EXPRESS CHECKOUT

Before the storm

Posted in Politics + Diplomacy by expresscheckout on 14 July, 2006

Beirut Int'l Airport under siege

After the last few days, it is no surprise that the situation in the Middle East shows little sign of improving, leaving many in the region weary of the future that’s to come. With streams of news flooding in from TV, web-based, and print sources, general opinions are as varied as the sources that disseminate them. As one expects, each source shines the light on different points to note while others go unmentioned for whatever reason. Yet the skewed image that results often leads to ill-formed reactions to issues of catestrophic potential. This problem is grave considering the fragility of the balance of international relations, and it becomes increasingly difficult to deduce a well-balanced outlook on the reality rather than the mere politics whilst bombarded by only part of the picture.

To highlight for example, the BBC, one of the more respectable news networks, is appearing to be having difficulty in covering the current situation between Israel and Lebanon even-handedly. Back in April 2006, it published a report by the Independent Panel for BBC Governors on the impartiality of BBC coverage of the Israeli-Palestinian conflict. In this report, it was made clear that there existed a 50/50 outlook on how the news was being portrayed, and to whose favour. Certainly, it cannot be denied that it is extremely difficult to cater to the personal biases of different peoples worldwide. So essentially, their ethic of impartiality was being preserved.

But flipping through various channels on satellite television recently shows that the BBC appears to be hesitant. It is reluctant to make certain statements–whether directly or inferred–on the reality of the situation, which may or may not be in the public’s interest of well-being. The problem the world is now facing on a grand scale is the difficulty of acknowledging that what is happening in the region can trigger all-out war of tremendous consequences. A glance back at history is enough to know what the formula is for a worldwide calamity. And that is enough to know that denial is the first big mistake when it comes to international affairs.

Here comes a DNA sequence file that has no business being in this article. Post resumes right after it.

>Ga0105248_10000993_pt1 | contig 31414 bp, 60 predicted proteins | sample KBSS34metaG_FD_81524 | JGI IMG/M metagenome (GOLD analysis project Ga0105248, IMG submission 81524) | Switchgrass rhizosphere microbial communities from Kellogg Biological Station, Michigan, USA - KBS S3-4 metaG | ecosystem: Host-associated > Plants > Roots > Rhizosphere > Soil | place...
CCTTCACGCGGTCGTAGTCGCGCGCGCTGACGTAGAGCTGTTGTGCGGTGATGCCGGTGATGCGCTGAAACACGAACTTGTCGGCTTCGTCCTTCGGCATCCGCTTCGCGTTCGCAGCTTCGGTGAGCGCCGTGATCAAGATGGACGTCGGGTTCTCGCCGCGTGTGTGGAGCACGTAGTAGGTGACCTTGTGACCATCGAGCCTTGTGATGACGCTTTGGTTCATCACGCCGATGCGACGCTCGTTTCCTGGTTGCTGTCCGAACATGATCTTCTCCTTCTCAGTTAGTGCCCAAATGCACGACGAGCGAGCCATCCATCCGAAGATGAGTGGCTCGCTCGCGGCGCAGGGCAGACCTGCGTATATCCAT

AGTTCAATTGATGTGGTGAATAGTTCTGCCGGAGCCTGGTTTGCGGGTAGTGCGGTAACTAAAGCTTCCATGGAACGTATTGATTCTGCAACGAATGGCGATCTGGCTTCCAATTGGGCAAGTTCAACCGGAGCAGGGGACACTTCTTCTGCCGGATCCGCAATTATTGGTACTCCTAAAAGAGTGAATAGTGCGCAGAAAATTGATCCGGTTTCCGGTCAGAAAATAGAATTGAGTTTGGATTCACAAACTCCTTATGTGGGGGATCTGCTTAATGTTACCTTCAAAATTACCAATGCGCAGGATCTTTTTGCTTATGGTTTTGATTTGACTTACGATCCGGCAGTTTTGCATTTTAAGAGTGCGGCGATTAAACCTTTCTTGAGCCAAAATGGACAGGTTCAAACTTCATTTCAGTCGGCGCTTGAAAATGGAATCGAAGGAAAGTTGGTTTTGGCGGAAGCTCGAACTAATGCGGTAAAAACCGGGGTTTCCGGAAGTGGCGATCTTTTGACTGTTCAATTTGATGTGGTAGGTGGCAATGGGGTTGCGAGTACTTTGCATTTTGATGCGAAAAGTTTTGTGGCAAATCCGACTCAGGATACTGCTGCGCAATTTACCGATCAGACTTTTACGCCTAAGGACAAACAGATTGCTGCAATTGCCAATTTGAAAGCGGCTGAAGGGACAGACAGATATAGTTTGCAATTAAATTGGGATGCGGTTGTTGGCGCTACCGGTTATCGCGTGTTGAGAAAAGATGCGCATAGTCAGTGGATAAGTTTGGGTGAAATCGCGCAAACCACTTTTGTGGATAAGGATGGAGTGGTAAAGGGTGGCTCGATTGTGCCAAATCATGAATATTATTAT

Lebanese civilians caught in conflict 

From hereon in, individuals interviewed for synopses of a day’s events must be adequately analyzed and pushed under scrutiny. Such scrutiny should also apply to leaders worldwide and the policies that may or may not further aggrevate ongoing events. The language being used is especially important, and should be paid close attention to. Though it might be too early in the conflict to determine, I remain very sceptical. The bottom line is this: appeasement is not an option, neither is silence. Ahead of the G8 Summit in St. Petersburg, it is the international community’s duty to examine the details of the very situation that will likely affect us in the days, months, and years to come. It is necessary to remember that as citizens of our own nations, we are also citizens of a world in which everyone is connected and all viewpoints must be examined in order to fairly assess our own actions and the actions of others–governmental and otherwise.

For anyone seeking an alternative to mainstream news sources, I highly recommend the Independent Media Centre, openDemocracy, FAIR Media Watchgroup, Democracy Now!, and truthout.org.

This downloadable Democracy Now! news clip audio (right-click to save target) presents a good summary of this week’s events. Features include an interview with Noam Chomsky, author and professor of philosophy and linguistics at Massachusettes Institute of Technology. More can be found on the Democracy Now! website.

ALternative News Sources

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